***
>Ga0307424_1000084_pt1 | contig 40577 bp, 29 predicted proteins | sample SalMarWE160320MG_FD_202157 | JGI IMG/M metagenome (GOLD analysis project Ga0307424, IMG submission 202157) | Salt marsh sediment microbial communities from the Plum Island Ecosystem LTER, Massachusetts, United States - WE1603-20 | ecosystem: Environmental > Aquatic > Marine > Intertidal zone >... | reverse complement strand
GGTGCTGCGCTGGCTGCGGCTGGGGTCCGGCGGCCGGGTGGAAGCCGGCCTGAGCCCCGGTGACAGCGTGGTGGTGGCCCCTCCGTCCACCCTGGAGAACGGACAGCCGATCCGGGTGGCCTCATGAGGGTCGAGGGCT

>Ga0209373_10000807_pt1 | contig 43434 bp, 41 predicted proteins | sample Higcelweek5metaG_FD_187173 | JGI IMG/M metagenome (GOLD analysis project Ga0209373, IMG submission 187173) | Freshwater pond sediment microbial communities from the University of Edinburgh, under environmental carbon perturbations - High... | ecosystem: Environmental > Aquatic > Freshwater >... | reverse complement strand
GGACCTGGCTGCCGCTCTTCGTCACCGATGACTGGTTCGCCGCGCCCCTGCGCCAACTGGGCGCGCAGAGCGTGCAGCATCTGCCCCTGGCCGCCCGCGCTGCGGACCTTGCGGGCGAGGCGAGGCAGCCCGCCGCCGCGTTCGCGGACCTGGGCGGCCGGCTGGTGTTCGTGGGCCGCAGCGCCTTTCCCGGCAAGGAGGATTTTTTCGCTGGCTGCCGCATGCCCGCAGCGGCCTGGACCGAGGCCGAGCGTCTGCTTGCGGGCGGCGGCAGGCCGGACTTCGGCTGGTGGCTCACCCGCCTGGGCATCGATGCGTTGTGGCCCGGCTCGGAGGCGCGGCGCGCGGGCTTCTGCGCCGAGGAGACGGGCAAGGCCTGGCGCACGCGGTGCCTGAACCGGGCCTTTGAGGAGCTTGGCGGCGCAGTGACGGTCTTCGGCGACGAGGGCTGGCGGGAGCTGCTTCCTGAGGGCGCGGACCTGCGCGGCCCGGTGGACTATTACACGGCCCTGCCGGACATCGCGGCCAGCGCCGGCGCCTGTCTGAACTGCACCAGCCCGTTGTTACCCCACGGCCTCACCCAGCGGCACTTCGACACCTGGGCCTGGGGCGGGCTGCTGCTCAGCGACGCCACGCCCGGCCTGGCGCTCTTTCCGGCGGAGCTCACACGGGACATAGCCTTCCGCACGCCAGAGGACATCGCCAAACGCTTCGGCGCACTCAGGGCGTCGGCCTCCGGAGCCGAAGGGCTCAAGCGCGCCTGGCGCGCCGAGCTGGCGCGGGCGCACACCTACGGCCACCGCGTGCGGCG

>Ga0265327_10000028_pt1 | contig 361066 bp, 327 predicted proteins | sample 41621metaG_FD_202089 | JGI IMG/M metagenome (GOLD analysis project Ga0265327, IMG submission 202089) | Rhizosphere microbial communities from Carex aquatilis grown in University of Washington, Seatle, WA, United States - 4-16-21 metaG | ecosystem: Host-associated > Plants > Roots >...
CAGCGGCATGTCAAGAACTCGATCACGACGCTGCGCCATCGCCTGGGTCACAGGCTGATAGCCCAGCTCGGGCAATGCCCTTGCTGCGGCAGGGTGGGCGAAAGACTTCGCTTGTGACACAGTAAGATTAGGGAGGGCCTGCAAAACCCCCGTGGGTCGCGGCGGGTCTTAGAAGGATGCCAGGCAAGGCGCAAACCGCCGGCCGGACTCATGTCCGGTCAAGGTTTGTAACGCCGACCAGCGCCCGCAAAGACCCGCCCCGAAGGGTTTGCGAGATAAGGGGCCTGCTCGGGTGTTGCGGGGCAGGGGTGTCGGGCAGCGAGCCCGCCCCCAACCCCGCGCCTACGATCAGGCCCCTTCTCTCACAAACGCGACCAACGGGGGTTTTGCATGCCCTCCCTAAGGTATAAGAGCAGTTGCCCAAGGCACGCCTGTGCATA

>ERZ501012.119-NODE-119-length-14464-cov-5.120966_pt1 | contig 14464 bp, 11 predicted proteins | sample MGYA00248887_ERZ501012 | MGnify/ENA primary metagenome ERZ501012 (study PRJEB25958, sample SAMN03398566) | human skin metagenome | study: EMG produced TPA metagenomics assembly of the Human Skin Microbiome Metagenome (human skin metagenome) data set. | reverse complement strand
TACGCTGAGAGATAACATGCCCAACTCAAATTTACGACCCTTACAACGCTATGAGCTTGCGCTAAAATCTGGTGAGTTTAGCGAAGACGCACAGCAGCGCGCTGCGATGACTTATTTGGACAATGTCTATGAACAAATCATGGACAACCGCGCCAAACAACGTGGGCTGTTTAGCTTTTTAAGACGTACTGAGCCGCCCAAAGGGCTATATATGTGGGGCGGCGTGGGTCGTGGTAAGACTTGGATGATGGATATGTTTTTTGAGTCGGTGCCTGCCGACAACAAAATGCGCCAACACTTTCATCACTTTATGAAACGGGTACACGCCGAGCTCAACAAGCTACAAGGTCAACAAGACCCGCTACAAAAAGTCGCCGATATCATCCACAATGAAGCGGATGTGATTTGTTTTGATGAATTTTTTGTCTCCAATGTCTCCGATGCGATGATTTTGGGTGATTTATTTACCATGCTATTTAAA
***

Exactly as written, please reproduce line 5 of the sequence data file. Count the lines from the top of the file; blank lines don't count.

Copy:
>Ga0265327_10000028_pt1 | contig 361066 bp, 327 predicted proteins | sample 41621metaG_FD_202089 | JGI IMG/M metagenome (GOLD analysis project Ga0265327, IMG submission 202089) | Rhizosphere microbial communities from Carex aquatilis grown in University of Washington, Seatle, WA, United States - 4-16-21 metaG | ecosystem: Host-associated > Plants > Roots >...